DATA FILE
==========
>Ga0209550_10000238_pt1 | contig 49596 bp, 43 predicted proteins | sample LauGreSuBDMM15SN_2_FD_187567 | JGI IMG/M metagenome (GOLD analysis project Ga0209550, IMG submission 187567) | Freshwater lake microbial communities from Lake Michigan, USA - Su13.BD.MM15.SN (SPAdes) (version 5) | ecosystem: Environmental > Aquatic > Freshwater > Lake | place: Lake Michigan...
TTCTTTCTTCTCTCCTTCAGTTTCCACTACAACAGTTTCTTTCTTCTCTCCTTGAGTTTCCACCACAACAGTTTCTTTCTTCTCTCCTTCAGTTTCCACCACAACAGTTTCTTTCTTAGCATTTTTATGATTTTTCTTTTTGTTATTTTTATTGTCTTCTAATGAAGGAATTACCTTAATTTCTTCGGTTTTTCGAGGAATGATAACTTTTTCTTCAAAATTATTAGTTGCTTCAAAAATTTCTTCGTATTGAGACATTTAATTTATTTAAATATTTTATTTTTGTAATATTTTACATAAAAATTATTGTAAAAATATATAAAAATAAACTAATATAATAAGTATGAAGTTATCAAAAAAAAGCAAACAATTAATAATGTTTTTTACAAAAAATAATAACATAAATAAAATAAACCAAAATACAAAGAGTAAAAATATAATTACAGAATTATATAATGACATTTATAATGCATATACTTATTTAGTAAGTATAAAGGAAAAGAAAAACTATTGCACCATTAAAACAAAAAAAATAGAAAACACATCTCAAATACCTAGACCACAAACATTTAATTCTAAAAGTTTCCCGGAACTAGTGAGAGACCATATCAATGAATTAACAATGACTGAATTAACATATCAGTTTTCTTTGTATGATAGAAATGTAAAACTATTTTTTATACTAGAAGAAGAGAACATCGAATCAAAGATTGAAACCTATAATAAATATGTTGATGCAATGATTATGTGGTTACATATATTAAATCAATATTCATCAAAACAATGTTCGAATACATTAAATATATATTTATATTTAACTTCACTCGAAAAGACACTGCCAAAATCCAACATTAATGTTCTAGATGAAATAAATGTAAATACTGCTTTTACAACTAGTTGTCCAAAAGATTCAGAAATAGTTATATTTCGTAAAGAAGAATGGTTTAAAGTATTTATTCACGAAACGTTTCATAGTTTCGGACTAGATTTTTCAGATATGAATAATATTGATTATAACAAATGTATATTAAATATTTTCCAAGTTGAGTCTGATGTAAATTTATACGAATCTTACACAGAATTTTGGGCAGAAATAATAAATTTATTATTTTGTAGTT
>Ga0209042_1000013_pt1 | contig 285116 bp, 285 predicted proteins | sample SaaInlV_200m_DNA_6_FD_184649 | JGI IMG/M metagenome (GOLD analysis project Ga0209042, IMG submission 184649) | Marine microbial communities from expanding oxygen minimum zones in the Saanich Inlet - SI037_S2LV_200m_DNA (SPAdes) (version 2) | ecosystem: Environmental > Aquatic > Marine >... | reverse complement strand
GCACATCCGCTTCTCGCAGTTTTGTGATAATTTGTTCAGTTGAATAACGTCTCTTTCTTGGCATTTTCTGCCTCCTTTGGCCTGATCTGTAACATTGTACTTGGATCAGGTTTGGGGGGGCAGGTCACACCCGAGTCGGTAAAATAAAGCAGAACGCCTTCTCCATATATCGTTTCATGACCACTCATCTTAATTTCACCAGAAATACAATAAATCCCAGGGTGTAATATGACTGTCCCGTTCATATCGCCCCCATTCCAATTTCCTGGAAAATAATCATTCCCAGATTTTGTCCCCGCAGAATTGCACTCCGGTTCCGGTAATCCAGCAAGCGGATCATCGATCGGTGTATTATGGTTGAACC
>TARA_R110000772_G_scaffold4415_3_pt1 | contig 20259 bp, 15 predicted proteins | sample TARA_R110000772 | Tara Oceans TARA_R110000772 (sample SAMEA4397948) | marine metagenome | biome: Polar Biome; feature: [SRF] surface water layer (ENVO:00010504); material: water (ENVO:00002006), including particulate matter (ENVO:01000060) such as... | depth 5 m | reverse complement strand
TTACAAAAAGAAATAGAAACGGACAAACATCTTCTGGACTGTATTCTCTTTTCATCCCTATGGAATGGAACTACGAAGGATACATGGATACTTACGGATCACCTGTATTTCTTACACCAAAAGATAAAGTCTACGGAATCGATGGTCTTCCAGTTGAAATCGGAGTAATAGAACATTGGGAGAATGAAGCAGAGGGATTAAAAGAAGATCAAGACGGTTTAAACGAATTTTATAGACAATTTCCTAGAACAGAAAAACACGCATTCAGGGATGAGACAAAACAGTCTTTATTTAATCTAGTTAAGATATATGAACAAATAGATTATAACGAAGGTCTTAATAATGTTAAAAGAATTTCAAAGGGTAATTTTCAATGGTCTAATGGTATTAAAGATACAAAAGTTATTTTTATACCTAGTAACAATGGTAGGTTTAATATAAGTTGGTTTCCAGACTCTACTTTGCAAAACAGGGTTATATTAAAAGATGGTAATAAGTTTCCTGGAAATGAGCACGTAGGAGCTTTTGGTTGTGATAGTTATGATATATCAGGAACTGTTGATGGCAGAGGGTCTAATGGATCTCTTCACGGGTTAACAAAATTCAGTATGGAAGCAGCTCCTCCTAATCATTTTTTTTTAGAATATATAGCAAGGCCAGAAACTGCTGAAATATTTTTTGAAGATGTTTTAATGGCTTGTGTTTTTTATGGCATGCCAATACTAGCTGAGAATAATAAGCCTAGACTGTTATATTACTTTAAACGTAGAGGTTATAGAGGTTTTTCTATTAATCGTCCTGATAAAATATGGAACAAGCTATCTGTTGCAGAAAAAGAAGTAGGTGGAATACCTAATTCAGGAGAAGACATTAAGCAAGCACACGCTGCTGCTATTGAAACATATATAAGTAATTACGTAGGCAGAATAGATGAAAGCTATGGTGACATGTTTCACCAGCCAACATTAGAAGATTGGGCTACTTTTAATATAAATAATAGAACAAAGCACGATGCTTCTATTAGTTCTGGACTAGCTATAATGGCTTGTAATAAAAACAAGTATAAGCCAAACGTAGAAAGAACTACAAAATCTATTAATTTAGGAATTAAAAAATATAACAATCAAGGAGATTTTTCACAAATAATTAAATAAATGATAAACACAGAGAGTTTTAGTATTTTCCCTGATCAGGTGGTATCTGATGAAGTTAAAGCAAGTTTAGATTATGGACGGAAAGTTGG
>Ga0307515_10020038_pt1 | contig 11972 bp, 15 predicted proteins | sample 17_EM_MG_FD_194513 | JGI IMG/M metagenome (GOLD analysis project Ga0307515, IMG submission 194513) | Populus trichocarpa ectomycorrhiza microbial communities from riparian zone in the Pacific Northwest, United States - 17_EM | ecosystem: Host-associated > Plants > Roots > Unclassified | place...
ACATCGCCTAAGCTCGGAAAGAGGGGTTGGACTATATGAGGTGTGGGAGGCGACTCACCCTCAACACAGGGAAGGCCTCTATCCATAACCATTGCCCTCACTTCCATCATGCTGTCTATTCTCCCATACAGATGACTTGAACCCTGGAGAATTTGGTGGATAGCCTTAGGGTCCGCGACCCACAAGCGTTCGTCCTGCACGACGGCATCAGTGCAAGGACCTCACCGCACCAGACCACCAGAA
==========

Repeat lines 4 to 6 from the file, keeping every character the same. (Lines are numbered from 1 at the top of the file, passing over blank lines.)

GCACATCCGCTTCTCGCAGTTTTGTGATAATTTGTTCAGTTGAATAACGTCTCTTTCTTGGCATTTTCTGCCTCCTTTGGCCTGATCTGTAACATTGTACTTGGATCAGGTTTGGGGGGGCAGGTCACACCCGAGTCGGTAAAATAAAGCAGAACGCCTTCTCCATATATCGTTTCATGACCACTCATCTTAATTTCACCAGAAATACAATAAATCCCAGGGTGTAATATGACTGTCCCGTTCATATCGCCCCCATTCCAATTTCCTGGAAAATAATCATTCCCAGATTTTGTCCCCGCAGAATTGCACTCCGGTTCCGGTAATCCAGCAAGCGGATCATCGATCGGTGTATTATGGTTGAACC
>TARA_R110000772_G_scaffold4415_3_pt1 | contig 20259 bp, 15 predicted proteins | sample TARA_R110000772 | Tara Oceans TARA_R110000772 (sample SAMEA4397948) | marine metagenome | biome: Polar Biome; feature: [SRF] surface water layer (ENVO:00010504); material: water (ENVO:00002006), including particulate matter (ENVO:01000060) such as... | depth 5 m | reverse complement strand
TTACAAAAAGAAATAGAAACGGACAAACATCTTCTGGACTGTATTCTCTTTTCATCCCTATGGAATGGAACTACGAAGGATACATGGATACTTACGGATCACCTGTATTTCTTACACCAAAAGATAAAGTCTACGGAATCGATGGTCTTCCAGTTGAAATCGGAGTAATAGAACATTGGGAGAATGAAGCAGAGGGATTAAAAGAAGATCAAGACGGTTTAAACGAATTTTATAGACAATTTCCTAGAACAGAAAAACACGCATTCAGGGATGAGACAAAACAGTCTTTATTTAATCTAGTTAAGATATATGAACAAATAGATTATAACGAAGGTCTTAATAATGTTAAAAGAATTTCAAAGGGTAATTTTCAATGGTCTAATGGTATTAAAGATACAAAAGTTATTTTTATACCTAGTAACAATGGTAGGTTTAATATAAGTTGGTTTCCAGACTCTACTTTGCAAAACAGGGTTATATTAAAAGATGGTAATAAGTTTCCTGGAAATGAGCACGTAGGAGCTTTTGGTTGTGATAGTTATGATATATCAGGAACTGTTGATGGCAGAGGGTCTAATGGATCTCTTCACGGGTTAACAAAATTCAGTATGGAAGCAGCTCCTCCTAATCATTTTTTTTTAGAATATATAGCAAGGCCAGAAACTGCTGAAATATTTTTTGAAGATGTTTTAATGGCTTGTGTTTTTTATGGCATGCCAATACTAGCTGAGAATAATAAGCCTAGACTGTTATATTACTTTAAACGTAGAGGTTATAGAGGTTTTTCTATTAATCGTCCTGATAAAATATGGAACAAGCTATCTGTTGCAGAAAAAGAAGTAGGTGGAATACCTAATTCAGGAGAAGACATTAAGCAAGCACACGCTGCTGCTATTGAAACATATATAAGTAATTACGTAGGCAGAATAGATGAAAGCTATGGTGACATGTTTCACCAGCCAACATTAGAAGATTGGGCTACTTTTAATATAAATAATAGAACAAAGCACGATGCTTCTATTAGTTCTGGACTAGCTATAATGGCTTGTAATAAAAACAAGTATAAGCCAAACGTAGAAAGAACTACAAAATCTATTAATTTAGGAATTAAAAAATATAACAATCAAGGAGATTTTTCACAAATAATTAAATAAATGATAAACACAGAGAGTTTTAGTATTTTCCCTGATCAGGTGGTATCTGATGAAGTTAAAGCAAGTTTAGATTATGGACGGAAAGTTGG